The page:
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CAPA making strides, but unionization proving to be slippery

Northwestern quarterback KaColter second from left speaks while College Athletes Players AssociatiPresident Ramogi Humleft United Steelworkers uniofficial Tim Waters second

Northwestern quarterback Kain Colter, second from left, speaks while College Athletes Players Association President Ramogi Huma left, United Steelworkers union official Tim Waters, second from right, and Steelworkers President Leo Gerard listen during a news conference in Chicago, Tuesday, Jan., 28, 2014. Football players at Northwestern University are forming what they say is a first-of-its-kind union for college athletes. Wildcat quarterback Kain Coulter joined union leaders at the press conference to announce the creation of the College Athletes Players Association. (AP Photo/Paul Beaty)

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Updated: February 19, 2014 11:08PM



If the College Athletes Players Association hearing at the National Labor Relations Board were a football game, it could be said that CAPA tied it up on Wednesday after trailing big heading into the day.

But the better question is probably whether they’re playing in the right arena?

Attorneys for Northwestern and CAPA quibbled Wednesday, at times, each objecting by the sentence. It was all in attempt to fit what is a broad issue in the very narrow scope of labor law.

The issue to be determined is whether Northwestern’s football players should be recognized as a union. The university says it can’t be negotiated with because its part of the NCAA.

CAPA attorneys adeptly were able to prove that while Northwestern abides by the governing bylaws of the NCAA, the university has elected to be part of that institution.

Unfortunately for CAPA, that may not matter.

If Northwestern withdrew from the NCAA, the university wouldn’t have to adhere to its regulations. But it also wouldn’t make any money off athletics. So the point brought before the National Labor Relations Board would be moot.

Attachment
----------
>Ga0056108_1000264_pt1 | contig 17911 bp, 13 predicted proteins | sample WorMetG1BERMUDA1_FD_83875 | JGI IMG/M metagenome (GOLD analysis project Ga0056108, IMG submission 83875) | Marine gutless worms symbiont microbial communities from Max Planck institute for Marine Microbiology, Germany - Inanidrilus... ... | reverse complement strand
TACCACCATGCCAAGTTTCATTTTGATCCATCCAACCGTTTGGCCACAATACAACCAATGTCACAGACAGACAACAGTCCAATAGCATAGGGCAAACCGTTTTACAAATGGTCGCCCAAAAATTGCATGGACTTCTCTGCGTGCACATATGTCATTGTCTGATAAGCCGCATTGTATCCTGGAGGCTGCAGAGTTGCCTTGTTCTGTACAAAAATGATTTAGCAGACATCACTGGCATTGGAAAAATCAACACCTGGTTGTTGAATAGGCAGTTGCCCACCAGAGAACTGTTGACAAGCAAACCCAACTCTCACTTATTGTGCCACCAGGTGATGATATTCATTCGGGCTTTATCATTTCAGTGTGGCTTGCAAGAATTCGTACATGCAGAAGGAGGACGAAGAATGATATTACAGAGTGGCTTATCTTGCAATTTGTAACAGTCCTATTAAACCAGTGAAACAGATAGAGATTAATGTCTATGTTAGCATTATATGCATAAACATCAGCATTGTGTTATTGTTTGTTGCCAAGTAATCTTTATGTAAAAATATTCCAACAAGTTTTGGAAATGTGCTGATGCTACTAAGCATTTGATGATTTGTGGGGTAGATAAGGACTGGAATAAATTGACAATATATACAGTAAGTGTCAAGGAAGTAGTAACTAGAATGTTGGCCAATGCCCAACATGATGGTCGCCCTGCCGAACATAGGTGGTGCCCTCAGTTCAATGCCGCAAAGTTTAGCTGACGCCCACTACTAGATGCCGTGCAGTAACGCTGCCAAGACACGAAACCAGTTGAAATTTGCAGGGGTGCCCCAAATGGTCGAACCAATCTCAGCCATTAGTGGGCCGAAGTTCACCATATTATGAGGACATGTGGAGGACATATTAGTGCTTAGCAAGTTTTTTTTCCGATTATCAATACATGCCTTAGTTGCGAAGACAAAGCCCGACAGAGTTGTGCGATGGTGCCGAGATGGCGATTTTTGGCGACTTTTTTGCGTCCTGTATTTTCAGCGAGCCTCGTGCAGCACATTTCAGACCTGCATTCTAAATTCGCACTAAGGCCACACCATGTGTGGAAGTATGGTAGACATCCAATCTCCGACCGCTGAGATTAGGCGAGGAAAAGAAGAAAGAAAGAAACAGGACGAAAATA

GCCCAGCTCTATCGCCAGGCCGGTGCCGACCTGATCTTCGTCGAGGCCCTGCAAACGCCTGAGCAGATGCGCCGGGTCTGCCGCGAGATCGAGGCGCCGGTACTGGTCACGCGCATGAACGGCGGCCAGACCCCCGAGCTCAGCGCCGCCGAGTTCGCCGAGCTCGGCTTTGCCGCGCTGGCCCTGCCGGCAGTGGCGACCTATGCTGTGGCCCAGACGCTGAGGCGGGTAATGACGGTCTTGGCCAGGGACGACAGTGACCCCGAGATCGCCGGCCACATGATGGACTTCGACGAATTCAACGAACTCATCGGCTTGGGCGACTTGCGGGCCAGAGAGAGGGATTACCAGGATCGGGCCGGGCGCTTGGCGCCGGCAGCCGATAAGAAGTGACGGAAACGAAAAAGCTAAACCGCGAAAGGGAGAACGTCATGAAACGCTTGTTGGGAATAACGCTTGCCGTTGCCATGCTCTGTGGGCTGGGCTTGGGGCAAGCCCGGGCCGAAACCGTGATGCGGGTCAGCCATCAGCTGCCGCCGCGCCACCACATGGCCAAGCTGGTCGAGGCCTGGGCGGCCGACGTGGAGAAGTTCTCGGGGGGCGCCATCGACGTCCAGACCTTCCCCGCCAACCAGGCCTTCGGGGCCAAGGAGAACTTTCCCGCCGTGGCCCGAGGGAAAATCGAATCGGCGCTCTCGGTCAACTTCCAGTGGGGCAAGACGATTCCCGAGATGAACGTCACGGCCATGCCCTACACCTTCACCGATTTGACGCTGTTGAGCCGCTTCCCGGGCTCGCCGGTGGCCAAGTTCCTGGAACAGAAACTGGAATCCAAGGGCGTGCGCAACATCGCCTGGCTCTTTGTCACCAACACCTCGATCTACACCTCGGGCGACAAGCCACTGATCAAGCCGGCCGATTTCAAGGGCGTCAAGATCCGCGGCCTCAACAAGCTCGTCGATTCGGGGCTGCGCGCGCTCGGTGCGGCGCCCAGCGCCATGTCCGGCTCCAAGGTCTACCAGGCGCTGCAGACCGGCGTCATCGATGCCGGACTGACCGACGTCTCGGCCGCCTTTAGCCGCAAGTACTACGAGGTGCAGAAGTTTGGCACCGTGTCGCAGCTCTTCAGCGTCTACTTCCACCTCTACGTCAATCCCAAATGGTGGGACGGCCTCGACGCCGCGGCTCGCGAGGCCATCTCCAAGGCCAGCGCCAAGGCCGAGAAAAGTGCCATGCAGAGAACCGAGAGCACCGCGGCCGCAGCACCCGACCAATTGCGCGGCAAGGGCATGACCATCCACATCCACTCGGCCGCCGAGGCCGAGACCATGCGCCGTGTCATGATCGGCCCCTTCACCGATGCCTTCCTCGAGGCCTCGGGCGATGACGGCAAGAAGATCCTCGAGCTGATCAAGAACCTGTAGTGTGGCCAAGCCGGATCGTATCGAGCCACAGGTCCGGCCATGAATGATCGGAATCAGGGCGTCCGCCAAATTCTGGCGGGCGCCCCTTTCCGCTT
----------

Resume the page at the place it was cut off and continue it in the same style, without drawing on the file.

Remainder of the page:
Possibly their greatest asset in arguing this case, was CAPA’s ability to demonstrate that athletic performance is tied to an athlete fulfilling obligations to the football team. It remains to be argued what constitutes obligated and voluntary activities.

Brian Baptiste, the associate athletic director for compliance at Northwestern, stated in testimony on Wednesday that travel to games is voluntary activity.

Why? Because it is not considered “Countable Athletic Related Activity (CARA)” according to the NCAA. In season, teams are allowed 20 CARA hours per week which includes practice, workouts, meetings and other activities.

But it also doesn’t include certain necessary elements of competition like travel to games or medical treatment. Through the lens of compliance Baptiste is right. Realistically, though, it’s one of many loopholes provided to universities by the NCAA.

For CAPA lawyers, it’s like nailing Jell-O to the wall.

But remember reality doesn’t dictate in proceedings like this. What matters is the law. The law doesn’t get to read between the lines. So any negative outcome for CAPA isn’t a detriment to its philosophy, only to its case.

Here’s a guarantee: CAPA will not end at the National Labor Relations Board. But is that where it will begin?

Email: sgruen@suntimes.com

Twitter: @SethGruen



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